Here are three forms of ‘mobile’ medicine

By , 22 December 2016 at 12:59
Here are three forms of ‘mobile’ medicine
Digital Life

Here are three forms of ‘mobile’ medicine

By , 22 December 2016 at 12:59

Could an app a day can keep the doctor away?

Prevention is always better than cure, which in itself is about developing good habits. Since smart phones are our constant companions, they are the best health coaches we could ever have. Here are three examples.

According to the UK’s National Health Service (NHS) figures, 60% of people in England with a chronic medical condition, such as diabetes, fail to follow their treatment and medication regimes. This might be because of fear, denial or a lack of understanding. We all question the apparent futility of sticking to the plan if it’s seemingly making no impact, even if we’re just on antibiotics.

These failures cost the patients their health and happiness and they prove painfully expensive for the NHS too. The 25% of people who have chronic conditions account for 70% of all healthcare spending. Clearly, if the failure rate for the treatment of chronic conditions can be improved, there are massive savings to be made.

This is the problem that Marmo Health has set out to resolve. Its solution is a chat-based app, MyOwnTeam, which aims to make patients feel more in control over their situation. Whether you’re popping a laborious course of pills or devoting time to seemingly pointless exercises, when there’s no immediate payback, it’s easy to become lonely and demoralised. But the MyOwnTeam app aims to tackle this spiritual demise through the use of techniques such as ‘nudge’ psychology, the motivational power of peer groups and access to everyday support.

The battle for health is often won and lost in your mind. So the psychological boost that MyOwnTeam can provide can be a powerful support.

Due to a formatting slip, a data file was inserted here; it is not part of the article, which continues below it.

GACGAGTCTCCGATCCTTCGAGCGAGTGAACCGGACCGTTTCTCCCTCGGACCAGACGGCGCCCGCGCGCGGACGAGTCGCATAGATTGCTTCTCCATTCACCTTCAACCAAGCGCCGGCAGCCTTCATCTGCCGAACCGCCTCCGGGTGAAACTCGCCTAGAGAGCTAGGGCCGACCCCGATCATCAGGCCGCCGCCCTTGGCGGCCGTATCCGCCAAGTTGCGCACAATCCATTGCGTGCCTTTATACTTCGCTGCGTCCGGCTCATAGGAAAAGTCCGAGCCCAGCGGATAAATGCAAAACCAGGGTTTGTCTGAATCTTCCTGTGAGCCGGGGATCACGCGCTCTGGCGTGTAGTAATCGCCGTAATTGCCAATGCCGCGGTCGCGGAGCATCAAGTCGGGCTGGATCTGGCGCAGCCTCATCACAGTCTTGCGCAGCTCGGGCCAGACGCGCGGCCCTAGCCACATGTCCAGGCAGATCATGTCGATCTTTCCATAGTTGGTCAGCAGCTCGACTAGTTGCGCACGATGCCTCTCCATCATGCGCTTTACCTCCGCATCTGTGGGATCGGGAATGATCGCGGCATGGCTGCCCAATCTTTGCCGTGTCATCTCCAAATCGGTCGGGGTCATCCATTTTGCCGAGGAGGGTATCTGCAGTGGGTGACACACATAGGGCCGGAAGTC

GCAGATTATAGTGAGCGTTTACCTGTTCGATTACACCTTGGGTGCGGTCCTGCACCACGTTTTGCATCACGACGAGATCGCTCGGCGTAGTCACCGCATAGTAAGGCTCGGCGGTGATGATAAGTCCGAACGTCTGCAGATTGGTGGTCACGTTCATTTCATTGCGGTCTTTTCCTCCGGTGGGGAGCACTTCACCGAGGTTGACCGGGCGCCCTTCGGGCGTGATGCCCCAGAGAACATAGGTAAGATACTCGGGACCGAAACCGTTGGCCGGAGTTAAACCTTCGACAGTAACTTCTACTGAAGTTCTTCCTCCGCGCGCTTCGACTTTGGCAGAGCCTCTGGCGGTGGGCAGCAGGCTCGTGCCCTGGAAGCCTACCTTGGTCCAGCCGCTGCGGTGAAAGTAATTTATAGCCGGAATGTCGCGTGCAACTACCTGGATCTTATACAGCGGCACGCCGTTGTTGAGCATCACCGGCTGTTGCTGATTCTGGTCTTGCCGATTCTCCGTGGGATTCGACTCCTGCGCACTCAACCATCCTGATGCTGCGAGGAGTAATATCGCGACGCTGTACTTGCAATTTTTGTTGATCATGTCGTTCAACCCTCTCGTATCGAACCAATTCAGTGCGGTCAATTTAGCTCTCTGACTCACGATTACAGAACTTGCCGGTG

In order to realise the full potency of people power, the MyOwnTeam app uses an algorithm to connect users with an ultra-personalised peer group who are all going through the same thing. By instantly sharing their challenges and solutions through in-app chat, they can automatically raise their collective morale. This saves them having to rely solely on attending a face-to-face session or seek out support groups online which, while potentially helpful, can be time consuming. NHS research suggests that this can quadruple engagement and encourage 40% more behaviour-changing actions.

Another aid to psychological wellbeing comes in the shape of OliTool: a touch-sensitive tool that tackles anxiety, a condition which affects one in six people.

Developers Lisa Erickson and Deborah Werbner, founders of OgenBlik, designed the app to use haptic technology. This method is based on interactions around touch to give anxious people a release. Users can carry a discrete handheld device with them and use it to mark and release emotions in real-time. It acts almost like an intelligent, electronic version of the worry bead.

Information from these interactions is gathered and transmitted to an application used by both the user and mental health professionals. This helps them jointly develop therapy and promote psychological wellbeing.

OliTools supports the user’s behaviour change strategies and therapy goals by helping them understand their behaviour patterns and triggers. By creating a record of how the user copes it helps them understand more and feel more in control.

The Jam smartphone app has a similar empowering effect, by giving users a way to discretely signal that they need a bit of understanding.

The Now Group helps people with learning disabilities and is designed to discretely signal when people need extra time to access services. For example, when a user is paying at a shop or getting on a bus, they can flash the app to show they have specific needs. It’s cooler than carrying a card – the old method of signalling – and the users and clients reportedly love it. With a new grant from Nominet Trust, Now Group aims to roll out the services to help staff at all businesses and services to become more disability-aware.

The system includes a TripAdvisor-style feature to that allows users to give shops, restaurants and services a ‘disability rating’ through the JAM app. NOW Group is backing this initiative up with its own launch of a training and awareness programme to help businesses achieve higher ratings.

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